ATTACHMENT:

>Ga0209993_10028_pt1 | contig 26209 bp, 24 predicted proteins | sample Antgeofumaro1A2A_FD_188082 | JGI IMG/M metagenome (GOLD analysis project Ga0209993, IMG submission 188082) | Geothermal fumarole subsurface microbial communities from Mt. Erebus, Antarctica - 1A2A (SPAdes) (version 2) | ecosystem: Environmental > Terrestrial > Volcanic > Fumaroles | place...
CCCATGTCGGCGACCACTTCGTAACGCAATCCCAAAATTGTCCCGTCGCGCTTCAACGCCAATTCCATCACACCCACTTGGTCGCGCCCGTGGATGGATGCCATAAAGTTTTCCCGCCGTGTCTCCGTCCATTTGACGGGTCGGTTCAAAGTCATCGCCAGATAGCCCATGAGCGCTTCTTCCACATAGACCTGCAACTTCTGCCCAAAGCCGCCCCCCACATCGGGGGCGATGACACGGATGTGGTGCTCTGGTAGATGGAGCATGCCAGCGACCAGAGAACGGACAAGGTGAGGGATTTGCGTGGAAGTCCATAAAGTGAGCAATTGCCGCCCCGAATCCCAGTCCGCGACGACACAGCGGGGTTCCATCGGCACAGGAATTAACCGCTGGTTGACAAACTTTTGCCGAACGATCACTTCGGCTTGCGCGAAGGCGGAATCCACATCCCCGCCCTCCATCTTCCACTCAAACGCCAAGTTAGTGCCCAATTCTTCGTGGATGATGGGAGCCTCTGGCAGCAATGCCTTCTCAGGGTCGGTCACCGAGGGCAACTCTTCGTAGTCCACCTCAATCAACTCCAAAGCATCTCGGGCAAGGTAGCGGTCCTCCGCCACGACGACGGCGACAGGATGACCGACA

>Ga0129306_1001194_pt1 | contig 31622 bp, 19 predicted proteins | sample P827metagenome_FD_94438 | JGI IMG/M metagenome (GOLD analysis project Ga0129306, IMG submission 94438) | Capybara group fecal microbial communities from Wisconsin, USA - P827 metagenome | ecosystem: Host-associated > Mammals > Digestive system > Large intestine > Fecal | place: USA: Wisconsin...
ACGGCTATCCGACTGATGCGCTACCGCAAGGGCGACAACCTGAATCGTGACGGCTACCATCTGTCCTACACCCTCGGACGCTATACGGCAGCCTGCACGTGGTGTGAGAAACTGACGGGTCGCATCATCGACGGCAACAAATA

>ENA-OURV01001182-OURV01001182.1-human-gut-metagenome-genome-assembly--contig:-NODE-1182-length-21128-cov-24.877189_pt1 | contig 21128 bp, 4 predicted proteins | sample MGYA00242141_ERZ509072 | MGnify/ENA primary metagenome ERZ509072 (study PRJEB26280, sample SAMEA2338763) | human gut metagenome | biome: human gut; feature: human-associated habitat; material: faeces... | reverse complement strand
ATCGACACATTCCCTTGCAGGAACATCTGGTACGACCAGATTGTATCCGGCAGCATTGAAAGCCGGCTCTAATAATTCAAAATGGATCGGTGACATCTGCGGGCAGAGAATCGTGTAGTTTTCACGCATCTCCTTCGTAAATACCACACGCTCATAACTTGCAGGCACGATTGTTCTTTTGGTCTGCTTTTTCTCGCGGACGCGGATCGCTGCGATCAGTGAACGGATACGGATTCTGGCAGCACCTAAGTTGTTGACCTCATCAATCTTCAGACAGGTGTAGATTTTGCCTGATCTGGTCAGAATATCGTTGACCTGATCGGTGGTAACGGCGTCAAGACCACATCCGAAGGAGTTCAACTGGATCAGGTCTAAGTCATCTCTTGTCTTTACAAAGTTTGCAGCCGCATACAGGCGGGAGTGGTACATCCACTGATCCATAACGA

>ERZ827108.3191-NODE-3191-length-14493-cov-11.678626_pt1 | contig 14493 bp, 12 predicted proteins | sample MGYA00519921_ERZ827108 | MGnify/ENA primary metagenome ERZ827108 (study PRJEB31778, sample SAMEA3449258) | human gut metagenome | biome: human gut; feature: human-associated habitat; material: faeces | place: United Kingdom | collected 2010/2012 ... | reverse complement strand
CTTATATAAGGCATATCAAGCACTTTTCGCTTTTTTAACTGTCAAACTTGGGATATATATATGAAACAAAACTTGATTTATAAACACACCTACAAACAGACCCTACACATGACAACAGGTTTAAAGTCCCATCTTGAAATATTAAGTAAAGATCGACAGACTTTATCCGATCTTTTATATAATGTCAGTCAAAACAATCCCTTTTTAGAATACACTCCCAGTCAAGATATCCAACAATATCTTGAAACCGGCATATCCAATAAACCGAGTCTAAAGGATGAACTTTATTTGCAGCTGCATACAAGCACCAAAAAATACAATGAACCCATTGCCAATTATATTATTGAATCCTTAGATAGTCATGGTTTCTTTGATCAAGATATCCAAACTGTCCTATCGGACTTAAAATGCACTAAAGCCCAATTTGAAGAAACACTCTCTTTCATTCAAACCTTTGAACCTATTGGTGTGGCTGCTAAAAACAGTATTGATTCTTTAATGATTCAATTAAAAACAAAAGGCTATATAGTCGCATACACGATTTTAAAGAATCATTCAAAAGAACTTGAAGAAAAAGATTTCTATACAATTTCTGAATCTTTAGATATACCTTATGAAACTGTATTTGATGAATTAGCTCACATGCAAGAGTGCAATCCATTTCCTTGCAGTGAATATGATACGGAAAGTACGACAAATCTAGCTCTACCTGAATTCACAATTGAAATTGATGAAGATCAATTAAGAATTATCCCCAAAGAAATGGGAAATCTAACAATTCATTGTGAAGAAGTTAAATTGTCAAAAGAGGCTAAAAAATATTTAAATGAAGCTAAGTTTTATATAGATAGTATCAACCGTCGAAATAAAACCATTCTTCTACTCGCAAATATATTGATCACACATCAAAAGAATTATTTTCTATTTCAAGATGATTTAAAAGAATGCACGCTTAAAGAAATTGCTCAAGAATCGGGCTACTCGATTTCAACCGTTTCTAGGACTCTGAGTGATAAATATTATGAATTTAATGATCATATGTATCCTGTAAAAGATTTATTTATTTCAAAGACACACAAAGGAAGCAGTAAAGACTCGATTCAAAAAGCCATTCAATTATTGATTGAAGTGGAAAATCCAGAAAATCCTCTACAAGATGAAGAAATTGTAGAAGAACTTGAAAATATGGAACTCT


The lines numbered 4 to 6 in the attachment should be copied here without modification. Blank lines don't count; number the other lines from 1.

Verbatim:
ACGGCTATCCGACTGATGCGCTACCGCAAGGGCGACAACCTGAATCGTGACGGCTACCATCTGTCCTACACCCTCGGACGCTATACGGCAGCCTGCACGTGGTGTGAGAAACTGACGGGTCGCATCATCGACGGCAACAAATA

>ENA-OURV01001182-OURV01001182.1-human-gut-metagenome-genome-assembly--contig:-NODE-1182-length-21128-cov-24.877189_pt1 | contig 21128 bp, 4 predicted proteins | sample MGYA00242141_ERZ509072 | MGnify/ENA primary metagenome ERZ509072 (study PRJEB26280, sample SAMEA2338763) | human gut metagenome | biome: human gut; feature: human-associated habitat; material: faeces... | reverse complement strand
ATCGACACATTCCCTTGCAGGAACATCTGGTACGACCAGATTGTATCCGGCAGCATTGAAAGCCGGCTCTAATAATTCAAAATGGATCGGTGACATCTGCGGGCAGAGAATCGTGTAGTTTTCACGCATCTCCTTCGTAAATACCACACGCTCATAACTTGCAGGCACGATTGTTCTTTTGGTCTGCTTTTTCTCGCGGACGCGGATCGCTGCGATCAGTGAACGGATACGGATTCTGGCAGCACCTAAGTTGTTGACCTCATCAATCTTCAGACAGGTGTAGATTTTGCCTGATCTGGTCAGAATATCGTTGACCTGATCGGTGGTAACGGCGTCAAGACCACATCCGAAGGAGTTCAACTGGATCAGGTCTAAGTCATCTCTTGTCTTTACAAAGTTTGCAGCCGCATACAGGCGGGAGTGGTACATCCACTGATCCATAACGA